By at 3:35 pm
jwf staff

From left to right: Emily Muskovitz Sweet, ED Chicago; Sara Rose Gorfinkel, ED TOWF; Joy Sisisky, ED JWF NY

For the first time, Jewish women’s foundations–14 in the United States and three in Israel–are pooling resources to effect social change for women and girls in Israel. The Jewish Women’s Collaborative International Fund has awarded a two-year, $150,000 grant to Itach-Maaki, the lead organization of Bringing Women to the Fore: A Feminist Partnership. We talked with some of the leaders from these foundations to find out more about the discirmination of women in Israel, and what we can do to help.

What recent events was the Jewish Women’s Collaborative International Fund responding to with this project?

An 8-year old girl walking to school in Beit Shemesh was spit upon by a group of ultra-Orthodox men who also called her a prostitute for her “immodest” dress. Around the same time, a group of Orthodox IDF male soldiers walked out of a ceremony where women were singing. An Israeli woman who refused to move to the back of a public bus was accosted by a hostile crowd, women’s faces were blurred in billboard advertisements in certain Jerusalem neighborhoods, and a national conference on women’s fertility banned women experts and speakers. This sad confluence of events prompted the Jewish Women’s Collaborative International Fund to look at the exclusion of women from the public sphere in Israel. Read the rest of this entry →

Jul 5 2012

Interviews with Interesting Jews: Dr. Kimberly Noble

By at 2:31 pm

Dr. Kimberly Noble

Dr. Kimberly Noble

A study published earlier this week claims that singleton babies born at 37 and 38 weeks may not do as well in school. As you can imagine, the study got quite a lot of attention.

Dr. Kimberly Noble, the lead author of the study and a pediatrician and developmental cognitive neuroscientist in Columbia University’s Department of Pediatrics and G.H. Sergievsky Center, took the time to talk with Kveller.

You recently published an article in the Journal Pediatrics that’s getting a lot of attention. Can you summarize the findings for us?

In this study we were able to link two databases, one from the New York City Department of Health (which keeps birth records with detailed info) and another from the Department of Education (a database with third grade reading and math test scores). What we found is that within full term range, which is defined as 37-41 weeks, babies born at later gestational stages performed better on reading and math tests.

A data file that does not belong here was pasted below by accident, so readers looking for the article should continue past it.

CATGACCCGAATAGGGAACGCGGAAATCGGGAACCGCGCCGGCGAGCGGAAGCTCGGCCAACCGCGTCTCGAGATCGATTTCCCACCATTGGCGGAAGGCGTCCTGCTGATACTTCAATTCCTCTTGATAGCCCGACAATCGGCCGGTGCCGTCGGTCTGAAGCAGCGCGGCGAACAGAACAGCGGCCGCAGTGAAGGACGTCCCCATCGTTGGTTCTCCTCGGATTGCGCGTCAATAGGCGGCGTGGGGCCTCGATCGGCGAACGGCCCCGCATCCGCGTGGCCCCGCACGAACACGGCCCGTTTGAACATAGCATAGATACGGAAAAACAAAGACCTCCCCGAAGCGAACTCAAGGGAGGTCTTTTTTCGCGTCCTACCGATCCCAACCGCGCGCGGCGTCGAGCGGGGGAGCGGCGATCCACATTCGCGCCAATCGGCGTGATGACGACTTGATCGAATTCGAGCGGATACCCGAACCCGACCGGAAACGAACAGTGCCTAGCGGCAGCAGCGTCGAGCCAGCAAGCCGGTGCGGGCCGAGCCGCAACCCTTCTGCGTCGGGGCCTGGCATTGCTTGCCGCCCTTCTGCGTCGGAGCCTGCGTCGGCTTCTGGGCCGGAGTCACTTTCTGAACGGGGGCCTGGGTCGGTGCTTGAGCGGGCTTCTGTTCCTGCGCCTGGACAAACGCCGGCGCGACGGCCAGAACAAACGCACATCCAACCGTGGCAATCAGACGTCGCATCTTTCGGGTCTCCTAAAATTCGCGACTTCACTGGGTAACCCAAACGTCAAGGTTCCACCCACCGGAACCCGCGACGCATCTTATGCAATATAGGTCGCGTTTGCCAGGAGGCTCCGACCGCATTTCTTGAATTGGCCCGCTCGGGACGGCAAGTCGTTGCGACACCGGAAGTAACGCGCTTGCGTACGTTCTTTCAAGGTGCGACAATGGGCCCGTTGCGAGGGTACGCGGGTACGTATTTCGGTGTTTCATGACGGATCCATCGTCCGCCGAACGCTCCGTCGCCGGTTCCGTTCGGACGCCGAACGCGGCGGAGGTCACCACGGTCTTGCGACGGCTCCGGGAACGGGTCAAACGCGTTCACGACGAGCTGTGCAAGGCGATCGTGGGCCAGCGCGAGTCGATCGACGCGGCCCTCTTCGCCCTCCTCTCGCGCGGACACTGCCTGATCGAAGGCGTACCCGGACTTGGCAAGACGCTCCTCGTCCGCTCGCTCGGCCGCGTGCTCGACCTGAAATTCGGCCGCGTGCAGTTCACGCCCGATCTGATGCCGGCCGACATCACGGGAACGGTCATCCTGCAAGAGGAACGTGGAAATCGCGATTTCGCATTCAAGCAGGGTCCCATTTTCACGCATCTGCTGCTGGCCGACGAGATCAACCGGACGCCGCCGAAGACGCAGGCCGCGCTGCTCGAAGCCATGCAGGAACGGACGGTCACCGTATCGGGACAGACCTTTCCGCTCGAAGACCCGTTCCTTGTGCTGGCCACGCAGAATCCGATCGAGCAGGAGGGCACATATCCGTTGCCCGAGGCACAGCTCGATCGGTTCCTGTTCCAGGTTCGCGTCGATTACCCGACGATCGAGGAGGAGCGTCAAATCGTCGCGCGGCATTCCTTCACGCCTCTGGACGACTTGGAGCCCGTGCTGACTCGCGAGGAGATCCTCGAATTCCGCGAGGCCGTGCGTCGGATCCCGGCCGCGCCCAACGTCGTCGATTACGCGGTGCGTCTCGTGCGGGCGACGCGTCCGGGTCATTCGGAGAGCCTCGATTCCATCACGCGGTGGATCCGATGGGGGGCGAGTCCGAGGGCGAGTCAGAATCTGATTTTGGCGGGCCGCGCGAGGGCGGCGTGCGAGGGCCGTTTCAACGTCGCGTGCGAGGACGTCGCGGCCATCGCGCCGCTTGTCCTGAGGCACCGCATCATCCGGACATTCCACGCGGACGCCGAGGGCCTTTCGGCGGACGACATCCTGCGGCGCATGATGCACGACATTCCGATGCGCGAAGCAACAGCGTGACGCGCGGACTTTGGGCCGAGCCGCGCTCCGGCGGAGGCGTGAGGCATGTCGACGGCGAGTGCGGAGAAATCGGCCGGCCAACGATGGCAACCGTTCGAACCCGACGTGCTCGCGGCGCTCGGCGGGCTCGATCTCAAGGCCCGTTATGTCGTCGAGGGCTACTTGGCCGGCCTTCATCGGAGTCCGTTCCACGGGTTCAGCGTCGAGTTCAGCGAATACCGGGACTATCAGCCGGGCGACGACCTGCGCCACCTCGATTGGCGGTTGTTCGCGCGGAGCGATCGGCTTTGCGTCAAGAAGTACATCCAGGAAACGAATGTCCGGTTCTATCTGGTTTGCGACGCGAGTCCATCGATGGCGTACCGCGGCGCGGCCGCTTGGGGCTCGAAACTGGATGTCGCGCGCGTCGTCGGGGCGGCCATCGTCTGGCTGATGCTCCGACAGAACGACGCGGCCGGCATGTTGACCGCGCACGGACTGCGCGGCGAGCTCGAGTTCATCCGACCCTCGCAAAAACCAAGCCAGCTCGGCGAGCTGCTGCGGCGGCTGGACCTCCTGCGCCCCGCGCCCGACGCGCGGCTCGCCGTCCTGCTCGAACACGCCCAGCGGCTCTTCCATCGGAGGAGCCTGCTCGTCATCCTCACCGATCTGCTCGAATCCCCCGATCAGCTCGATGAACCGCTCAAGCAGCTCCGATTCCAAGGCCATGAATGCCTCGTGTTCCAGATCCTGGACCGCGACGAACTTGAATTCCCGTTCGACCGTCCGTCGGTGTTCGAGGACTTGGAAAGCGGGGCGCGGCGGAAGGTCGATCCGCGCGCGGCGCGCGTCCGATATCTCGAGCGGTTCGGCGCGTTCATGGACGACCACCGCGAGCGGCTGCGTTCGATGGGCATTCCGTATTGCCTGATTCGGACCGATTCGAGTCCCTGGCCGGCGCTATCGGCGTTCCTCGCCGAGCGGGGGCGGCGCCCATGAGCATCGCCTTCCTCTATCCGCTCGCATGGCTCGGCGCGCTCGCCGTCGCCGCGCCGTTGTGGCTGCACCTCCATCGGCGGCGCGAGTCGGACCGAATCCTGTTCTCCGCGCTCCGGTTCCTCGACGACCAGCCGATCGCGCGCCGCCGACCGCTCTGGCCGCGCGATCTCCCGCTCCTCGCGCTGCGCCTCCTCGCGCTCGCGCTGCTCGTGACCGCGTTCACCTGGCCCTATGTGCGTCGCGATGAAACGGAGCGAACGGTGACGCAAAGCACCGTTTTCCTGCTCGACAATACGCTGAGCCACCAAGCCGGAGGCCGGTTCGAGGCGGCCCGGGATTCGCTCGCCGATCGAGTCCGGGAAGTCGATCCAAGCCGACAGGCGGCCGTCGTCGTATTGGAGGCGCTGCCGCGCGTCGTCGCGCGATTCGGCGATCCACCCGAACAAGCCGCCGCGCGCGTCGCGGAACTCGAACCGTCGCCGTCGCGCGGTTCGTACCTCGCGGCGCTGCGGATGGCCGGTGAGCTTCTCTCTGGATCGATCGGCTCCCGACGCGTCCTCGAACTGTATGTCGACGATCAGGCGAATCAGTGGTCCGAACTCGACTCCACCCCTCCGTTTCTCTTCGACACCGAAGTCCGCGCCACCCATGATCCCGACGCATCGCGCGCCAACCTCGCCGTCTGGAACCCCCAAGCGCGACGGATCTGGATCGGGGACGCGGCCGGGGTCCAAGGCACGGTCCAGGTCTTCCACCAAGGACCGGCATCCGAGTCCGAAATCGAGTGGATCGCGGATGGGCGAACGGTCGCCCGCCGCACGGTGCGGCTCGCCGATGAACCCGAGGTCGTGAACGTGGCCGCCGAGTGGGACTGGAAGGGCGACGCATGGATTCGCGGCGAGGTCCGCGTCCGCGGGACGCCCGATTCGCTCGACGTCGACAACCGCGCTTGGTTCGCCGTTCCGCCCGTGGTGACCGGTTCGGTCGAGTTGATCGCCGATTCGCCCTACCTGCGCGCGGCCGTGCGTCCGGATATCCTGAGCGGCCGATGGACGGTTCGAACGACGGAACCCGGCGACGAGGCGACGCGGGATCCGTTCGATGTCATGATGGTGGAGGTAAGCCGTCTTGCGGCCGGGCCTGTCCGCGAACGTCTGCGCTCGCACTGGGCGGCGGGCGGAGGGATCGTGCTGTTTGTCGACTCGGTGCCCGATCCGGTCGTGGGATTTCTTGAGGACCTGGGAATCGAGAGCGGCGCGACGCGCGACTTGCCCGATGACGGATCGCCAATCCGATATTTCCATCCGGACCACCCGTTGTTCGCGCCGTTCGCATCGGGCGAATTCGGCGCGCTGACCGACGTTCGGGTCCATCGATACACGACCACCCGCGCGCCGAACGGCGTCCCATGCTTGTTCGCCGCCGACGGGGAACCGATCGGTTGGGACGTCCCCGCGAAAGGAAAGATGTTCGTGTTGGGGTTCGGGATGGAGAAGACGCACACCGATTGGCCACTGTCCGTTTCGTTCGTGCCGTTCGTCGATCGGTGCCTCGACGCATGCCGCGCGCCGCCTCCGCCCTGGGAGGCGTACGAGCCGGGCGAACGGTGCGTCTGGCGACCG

What prompted this study?

We know from hundreds of studies that children born preterm, prior to 37 weeks, are at increased risk of developmental and academic difficulties. However, very little is known about any differences among children born within the full term range of 37 to 41 weeks. Brain development is ongoing during the last month of gestation, and so it is somewhat surprising that this hasn’t been looked at.

In the abstract of the article, you and your fellow researchers state that “achievement scores for children born at 37 and 38 weeks [were] significantly lower than those for children born at 39, 40, or 41 weeks.” What were the degrees of difference here? Were they very significant?

The differences were small but significant.  Children at 37 weeks performed about a point below children at 41 weeks. This would not be noticeable from one child to the next, but it is important on a population or public health level, because it means that children in the early term range are more likely to have reading or math disabilities. For example, children born at 37 weeks are 33% more likely to have a severe reading disability and are 19% more likely to have a moderate math disability, relative to 41 weekers. Again, most children will perform normally, but there is an increased risk at earlier gestational age within the term range.

What do you think will be the practical implications of this study?